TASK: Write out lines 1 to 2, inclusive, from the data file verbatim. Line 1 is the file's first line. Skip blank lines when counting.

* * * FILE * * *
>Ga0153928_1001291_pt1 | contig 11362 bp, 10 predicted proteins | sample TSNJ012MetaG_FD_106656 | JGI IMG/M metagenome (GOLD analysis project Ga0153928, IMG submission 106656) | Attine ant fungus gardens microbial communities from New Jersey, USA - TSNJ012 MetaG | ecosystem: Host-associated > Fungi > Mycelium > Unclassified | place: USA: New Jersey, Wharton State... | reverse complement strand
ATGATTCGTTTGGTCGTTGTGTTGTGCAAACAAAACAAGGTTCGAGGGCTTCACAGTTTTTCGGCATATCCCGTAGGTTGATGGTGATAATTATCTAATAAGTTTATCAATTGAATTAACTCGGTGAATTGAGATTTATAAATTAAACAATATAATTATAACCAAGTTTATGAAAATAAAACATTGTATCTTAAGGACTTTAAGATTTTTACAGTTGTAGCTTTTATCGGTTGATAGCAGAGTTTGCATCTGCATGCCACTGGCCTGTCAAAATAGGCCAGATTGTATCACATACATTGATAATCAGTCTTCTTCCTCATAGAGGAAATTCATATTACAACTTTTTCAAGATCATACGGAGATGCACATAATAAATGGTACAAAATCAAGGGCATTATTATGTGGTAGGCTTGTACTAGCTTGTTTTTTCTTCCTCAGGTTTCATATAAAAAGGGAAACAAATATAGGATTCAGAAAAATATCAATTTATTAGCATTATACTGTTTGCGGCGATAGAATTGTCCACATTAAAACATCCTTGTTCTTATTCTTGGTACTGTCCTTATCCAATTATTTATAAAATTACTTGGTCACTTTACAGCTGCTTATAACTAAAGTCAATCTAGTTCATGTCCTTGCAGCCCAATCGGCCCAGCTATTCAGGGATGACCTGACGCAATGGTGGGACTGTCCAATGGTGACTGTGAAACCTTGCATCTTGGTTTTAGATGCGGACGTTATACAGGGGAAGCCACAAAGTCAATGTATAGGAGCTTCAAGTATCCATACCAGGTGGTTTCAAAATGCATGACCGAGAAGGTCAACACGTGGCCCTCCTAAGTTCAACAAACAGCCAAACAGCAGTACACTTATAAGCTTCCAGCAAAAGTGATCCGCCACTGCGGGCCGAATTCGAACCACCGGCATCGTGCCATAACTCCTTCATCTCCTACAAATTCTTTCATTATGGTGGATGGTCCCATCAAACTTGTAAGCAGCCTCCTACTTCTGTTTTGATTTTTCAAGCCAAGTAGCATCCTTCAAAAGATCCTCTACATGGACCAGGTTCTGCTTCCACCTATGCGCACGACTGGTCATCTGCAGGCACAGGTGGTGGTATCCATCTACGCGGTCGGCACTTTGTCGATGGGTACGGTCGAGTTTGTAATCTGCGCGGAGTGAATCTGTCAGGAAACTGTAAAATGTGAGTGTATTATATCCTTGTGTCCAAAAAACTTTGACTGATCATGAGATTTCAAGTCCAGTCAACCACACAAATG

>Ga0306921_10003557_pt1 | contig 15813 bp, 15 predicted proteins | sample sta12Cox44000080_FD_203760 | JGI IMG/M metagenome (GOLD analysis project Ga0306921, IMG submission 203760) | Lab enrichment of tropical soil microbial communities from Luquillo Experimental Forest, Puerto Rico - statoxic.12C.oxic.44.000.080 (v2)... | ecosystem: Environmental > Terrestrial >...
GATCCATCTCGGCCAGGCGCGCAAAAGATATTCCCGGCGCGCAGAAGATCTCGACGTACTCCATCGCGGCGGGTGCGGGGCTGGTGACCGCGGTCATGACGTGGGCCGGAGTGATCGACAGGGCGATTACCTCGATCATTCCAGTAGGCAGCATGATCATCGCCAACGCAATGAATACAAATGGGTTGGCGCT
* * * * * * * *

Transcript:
>Ga0153928_1001291_pt1 | contig 11362 bp, 10 predicted proteins | sample TSNJ012MetaG_FD_106656 | JGI IMG/M metagenome (GOLD analysis project Ga0153928, IMG submission 106656) | Attine ant fungus gardens microbial communities from New Jersey, USA - TSNJ012 MetaG | ecosystem: Host-associated > Fungi > Mycelium > Unclassified | place: USA: New Jersey, Wharton State... | reverse complement strand
ATGATTCGTTTGGTCGTTGTGTTGTGCAAACAAAACAAGGTTCGAGGGCTTCACAGTTTTTCGGCATATCCCGTAGGTTGATGGTGATAATTATCTAATAAGTTTATCAATTGAATTAACTCGGTGAATTGAGATTTATAAATTAAACAATATAATTATAACCAAGTTTATGAAAATAAAACATTGTATCTTAAGGACTTTAAGATTTTTACAGTTGTAGCTTTTATCGGTTGATAGCAGAGTTTGCATCTGCATGCCACTGGCCTGTCAAAATAGGCCAGATTGTATCACATACATTGATAATCAGTCTTCTTCCTCATAGAGGAAATTCATATTACAACTTTTTCAAGATCATACGGAGATGCACATAATAAATGGTACAAAATCAAGGGCATTATTATGTGGTAGGCTTGTACTAGCTTGTTTTTTCTTCCTCAGGTTTCATATAAAAAGGGAAACAAATATAGGATTCAGAAAAATATCAATTTATTAGCATTATACTGTTTGCGGCGATAGAATTGTCCACATTAAAACATCCTTGTTCTTATTCTTGGTACTGTCCTTATCCAATTATTTATAAAATTACTTGGTCACTTTACAGCTGCTTATAACTAAAGTCAATCTAGTTCATGTCCTTGCAGCCCAATCGGCCCAGCTATTCAGGGATGACCTGACGCAATGGTGGGACTGTCCAATGGTGACTGTGAAACCTTGCATCTTGGTTTTAGATGCGGACGTTATACAGGGGAAGCCACAAAGTCAATGTATAGGAGCTTCAAGTATCCATACCAGGTGGTTTCAAAATGCATGACCGAGAAGGTCAACACGTGGCCCTCCTAAGTTCAACAAACAGCCAAACAGCAGTACACTTATAAGCTTCCAGCAAAAGTGATCCGCCACTGCGGGCCGAATTCGAACCACCGGCATCGTGCCATAACTCCTTCATCTCCTACAAATTCTTTCATTATGGTGGATGGTCCCATCAAACTTGTAAGCAGCCTCCTACTTCTGTTTTGATTTTTCAAGCCAAGTAGCATCCTTCAAAAGATCCTCTACATGGACCAGGTTCTGCTTCCACCTATGCGCACGACTGGTCATCTGCAGGCACAGGTGGTGGTATCCATCTACGCGGTCGGCACTTTGTCGATGGGTACGGTCGAGTTTGTAATCTGCGCGGAGTGAATCTGTCAGGAAACTGTAAAATGTGAGTGTATTATATCCTTGTGTCCAAAAAACTTTGACTGATCATGAGATTTCAAGTCCAGTCAACCACACAAATG